A Charlie Brown Thanksgiving’ Racism Controversy, Explained

Published |Updated.

Mónica Marie Zorrilla

Franklin Armstrong got a seat at the proverbial and literal table in the summer of 1968 — mere weeks after Martin Luther King Jr.’s assassination — when beloved Peanuts cartoonist Charles M. Schulz introduced the Black character into the all-white fray of Charlie Brown’s inner circle.

Pretty soon, Franklin was chummy with Peppermint Patty, Marcie, Violent, Linus, Schroeder, Shermy, Pig-Pen, Frieda, Sally and even Lucy. But how he was drawn in relation to the rest of his Peanuts peers in A Charlie Brown Thanksgiving has been scrutinized and subjected to heated ethical debates about racial representation on TV.

In the holiday special, Franklin arrives at Charlie Brown’s Thanksgiving celebration along with Peppermint Patty and Marcie. The girls walk into the house, while Franklin gives Charlie a little dap on his way in. Charlie and Linus pull out chairs for Patty and Marcie at the table, leaving Franklin to sit by himself on the opposite side — and on a lousy lawn chair that was already the subject of Snoopy’s ire.


“Having [Franklin] on this long side by himself, you could interpret it that no one wanted to sit next to him,” Darnell Hunt, dean of social sciences and professor of sociology and African American studies at UCLA, told Yahoo Life in November 2020. “Today this would not be acceptable. It really does speak to the need for more inclusive creators and storytellers behind the scenes who produce these images.”

Hunt’s thoughts on Franklin’s visual exclusion at Charlie Brown’s Friendsgiving feast have been echoed by countless others on social media, who feel that the sole Black character in Peanuts’ solitude during the celebration was animated intentionally and done so with malice:

“If y’all don’t think racism exist. Check out Charlie Brown…so you mean to tell me, no one wanted to sit by the lil black kid and why they give him the worse chair…. think about it… #staywoke …,” user @TheScorpioBaby wrote on Twitter, now known as X, on Nov. 22, 2018.


The origin story of Franklin Armstrong, Peanuts’ first Black character

Looking back on classic Peanuts cartoons and comics, Franklin was an innocuous character: a cheery boy who, unlike others in the Peanuts brigade, rarely made a fuss or caused tension among his friends. And even though Franklin was the new kid on the block, introduced to readers nearly two decades after the first Peanuts strip was published, he was effortlessly cool and well-liked among his peers, as well as a good student.

However, Schulz didn’t play it safe when he first brought Franklin into the Peanuts-verse, and his inclusion was — at the time — quite radical.

Civil Rights leader Martin Luther King Jr. was killed on April 4, 1968. Shortly thereafter, schoolteacher Harriet Glickman wrote a letter to Schulz, urging him to include a Black character in Peanuts. By the end of July 1968, Franklin was giving Charlie Brown his beach ball back; it was a wholesome, family-friendly way to introduce Franklin to the Peanuts’ crew, while also making a statement about American segregation at beaches and pools.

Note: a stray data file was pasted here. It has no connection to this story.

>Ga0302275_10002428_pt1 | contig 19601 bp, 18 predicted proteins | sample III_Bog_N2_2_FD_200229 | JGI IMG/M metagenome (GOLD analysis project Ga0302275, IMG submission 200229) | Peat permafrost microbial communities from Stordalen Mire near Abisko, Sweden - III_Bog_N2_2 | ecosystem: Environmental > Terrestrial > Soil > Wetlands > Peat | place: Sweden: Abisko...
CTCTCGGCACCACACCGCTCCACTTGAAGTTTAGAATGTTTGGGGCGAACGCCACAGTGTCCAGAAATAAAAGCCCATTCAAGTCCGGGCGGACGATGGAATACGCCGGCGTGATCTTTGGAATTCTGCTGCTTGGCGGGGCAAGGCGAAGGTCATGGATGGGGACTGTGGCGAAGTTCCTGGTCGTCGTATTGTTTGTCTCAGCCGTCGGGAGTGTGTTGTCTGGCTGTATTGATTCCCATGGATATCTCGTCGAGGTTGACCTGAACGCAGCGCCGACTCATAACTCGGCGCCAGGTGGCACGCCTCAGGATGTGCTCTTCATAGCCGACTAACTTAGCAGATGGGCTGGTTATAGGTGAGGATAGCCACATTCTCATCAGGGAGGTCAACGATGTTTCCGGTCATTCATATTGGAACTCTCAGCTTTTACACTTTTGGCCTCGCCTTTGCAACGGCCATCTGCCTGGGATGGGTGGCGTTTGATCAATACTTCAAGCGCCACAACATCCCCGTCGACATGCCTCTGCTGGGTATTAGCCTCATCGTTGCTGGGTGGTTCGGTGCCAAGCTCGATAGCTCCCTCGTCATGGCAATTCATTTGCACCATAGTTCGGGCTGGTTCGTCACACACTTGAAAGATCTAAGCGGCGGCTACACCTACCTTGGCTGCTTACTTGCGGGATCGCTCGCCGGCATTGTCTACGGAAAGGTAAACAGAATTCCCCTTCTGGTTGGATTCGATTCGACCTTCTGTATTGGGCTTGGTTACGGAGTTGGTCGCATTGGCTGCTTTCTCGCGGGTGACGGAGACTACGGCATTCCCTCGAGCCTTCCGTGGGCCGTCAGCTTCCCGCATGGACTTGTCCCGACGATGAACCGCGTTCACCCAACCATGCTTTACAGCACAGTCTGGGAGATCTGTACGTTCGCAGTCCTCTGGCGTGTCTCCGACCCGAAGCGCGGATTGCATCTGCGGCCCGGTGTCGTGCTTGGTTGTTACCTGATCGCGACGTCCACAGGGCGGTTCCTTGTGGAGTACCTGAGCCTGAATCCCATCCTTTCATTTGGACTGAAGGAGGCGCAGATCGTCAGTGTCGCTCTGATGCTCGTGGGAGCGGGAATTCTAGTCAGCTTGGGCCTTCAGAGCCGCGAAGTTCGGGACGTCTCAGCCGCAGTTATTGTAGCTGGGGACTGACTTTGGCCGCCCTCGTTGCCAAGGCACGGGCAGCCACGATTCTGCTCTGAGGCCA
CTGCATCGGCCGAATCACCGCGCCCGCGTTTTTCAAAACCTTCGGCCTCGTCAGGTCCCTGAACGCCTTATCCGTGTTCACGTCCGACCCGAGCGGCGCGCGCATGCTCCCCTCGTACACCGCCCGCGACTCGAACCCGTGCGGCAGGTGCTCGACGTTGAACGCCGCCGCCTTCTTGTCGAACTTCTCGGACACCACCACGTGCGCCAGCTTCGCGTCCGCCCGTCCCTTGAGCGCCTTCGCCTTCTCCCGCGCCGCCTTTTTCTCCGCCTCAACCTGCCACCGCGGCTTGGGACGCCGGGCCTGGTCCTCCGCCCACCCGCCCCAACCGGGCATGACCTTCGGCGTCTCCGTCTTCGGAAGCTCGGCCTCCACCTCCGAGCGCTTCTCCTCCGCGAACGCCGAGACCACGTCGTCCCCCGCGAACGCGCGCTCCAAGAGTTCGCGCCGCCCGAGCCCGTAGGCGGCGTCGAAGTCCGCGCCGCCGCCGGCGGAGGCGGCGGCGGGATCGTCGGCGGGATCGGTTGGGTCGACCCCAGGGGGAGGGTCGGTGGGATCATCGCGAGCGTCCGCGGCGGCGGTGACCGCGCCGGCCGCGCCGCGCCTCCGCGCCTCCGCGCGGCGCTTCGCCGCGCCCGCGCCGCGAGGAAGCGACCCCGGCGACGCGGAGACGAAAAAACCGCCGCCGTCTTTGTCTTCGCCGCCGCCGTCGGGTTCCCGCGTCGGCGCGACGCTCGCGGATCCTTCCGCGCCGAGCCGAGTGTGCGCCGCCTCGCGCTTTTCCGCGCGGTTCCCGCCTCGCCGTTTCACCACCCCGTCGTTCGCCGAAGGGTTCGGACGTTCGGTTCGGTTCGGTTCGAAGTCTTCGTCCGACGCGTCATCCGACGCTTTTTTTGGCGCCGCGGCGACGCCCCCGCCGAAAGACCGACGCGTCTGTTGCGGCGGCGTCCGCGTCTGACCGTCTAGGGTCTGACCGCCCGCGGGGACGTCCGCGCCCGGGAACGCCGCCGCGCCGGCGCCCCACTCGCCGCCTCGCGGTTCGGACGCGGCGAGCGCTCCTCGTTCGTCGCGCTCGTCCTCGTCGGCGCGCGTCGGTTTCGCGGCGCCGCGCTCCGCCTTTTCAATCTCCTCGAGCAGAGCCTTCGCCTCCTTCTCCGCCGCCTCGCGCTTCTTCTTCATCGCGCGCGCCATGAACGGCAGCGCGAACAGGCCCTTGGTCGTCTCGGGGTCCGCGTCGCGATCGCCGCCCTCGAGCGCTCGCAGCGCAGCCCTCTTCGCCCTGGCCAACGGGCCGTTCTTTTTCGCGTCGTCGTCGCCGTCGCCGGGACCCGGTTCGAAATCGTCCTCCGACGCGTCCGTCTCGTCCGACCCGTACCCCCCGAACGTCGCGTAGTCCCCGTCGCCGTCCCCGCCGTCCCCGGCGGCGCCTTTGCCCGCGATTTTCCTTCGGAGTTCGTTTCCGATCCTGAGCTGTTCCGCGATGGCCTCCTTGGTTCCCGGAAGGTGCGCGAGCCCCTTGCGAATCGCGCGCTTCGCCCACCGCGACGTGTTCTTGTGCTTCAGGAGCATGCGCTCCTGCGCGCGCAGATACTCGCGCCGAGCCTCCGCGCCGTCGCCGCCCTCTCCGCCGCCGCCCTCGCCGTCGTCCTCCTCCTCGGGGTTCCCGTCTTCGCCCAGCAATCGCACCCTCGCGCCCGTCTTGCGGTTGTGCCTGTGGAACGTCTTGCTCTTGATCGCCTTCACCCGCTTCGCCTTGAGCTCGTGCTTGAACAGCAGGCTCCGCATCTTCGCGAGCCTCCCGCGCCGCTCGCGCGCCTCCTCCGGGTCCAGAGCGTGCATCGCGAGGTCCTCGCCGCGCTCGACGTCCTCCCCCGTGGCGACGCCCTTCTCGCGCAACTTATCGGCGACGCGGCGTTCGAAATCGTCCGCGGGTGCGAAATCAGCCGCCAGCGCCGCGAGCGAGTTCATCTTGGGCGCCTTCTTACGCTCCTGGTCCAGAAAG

This reportedly wasn’t done without a fight from the company that syndicated the Peanuts strips, prompting Schulz to give them an ultimatum: “Either you run it the way I drew it, or I quit.”

What other cartoonists say about the A Charlie Brown Thanksgiving controversy

The Charlie Brown Thanksgiving controversy has been making the rounds on the internet for years now, but conversations surrounding Black representation in media and entertainment got particularly prickly in the wake of George Floyd’s death in May 2020. Rather than ignore the controversy, the Charles M. Schulz Museum and Research Center wanted the public to actively engage with the ethics of the Thanksgiving dinner scene. They invited a panel of prominent Black cartoonists (Elizabeth Montague, Bianca Xunise, Darrin Bell and Robb Armstrong) to discuss Franklin’s treatment in A Charlie Brown Thanksgiving.

‘A Charlie Brown Thanksgiving’

‘A Charlie Brown Thanksgiving’

© Provided by The Messenger

“I can’t believe how accurate that drawing is — I feel like I’m that dude on that side of the table to this day,” Armstrong, JumpStart creator and a close lifelong friend of the late Peanuts creator, remarked during the panel. “I know people are like, ‘That’s racist!’ First of all, Charles Schulz named that dude after me,” Armstrong affirmed, referring to Schulz’s special request in the ’90s to give Franklin his last name. “He is not a racist. He is a wonderful human being who decided to put Jesus on a CBS Christmas special. He wanted Franklin to be that, but he knew he didn’t have it in him. Franklin is still an underdeveloped character… but the guy knew his limits.”

Darrin Bell, Pulitzer Prize-winning creator of the comic strips Candorville and Rudy Park, echoed Armstrong’s sentiments in the panel discussion and added that he felt that the place settings at Charlie Brown’s Thanksgiving table were almost like a Rorschach test. “When I saw that image, my first thought was that Charles M. Schulz really wanted Franklin to be seen, and that Franklin was really important,” Bell said, noting that his perception was shaped by all of the other Peanut’s strips and specials, which he opined were “kind,” “inclusive” and “shined the light on the underdog.”

What those close to the Peanuts creator say about the controversy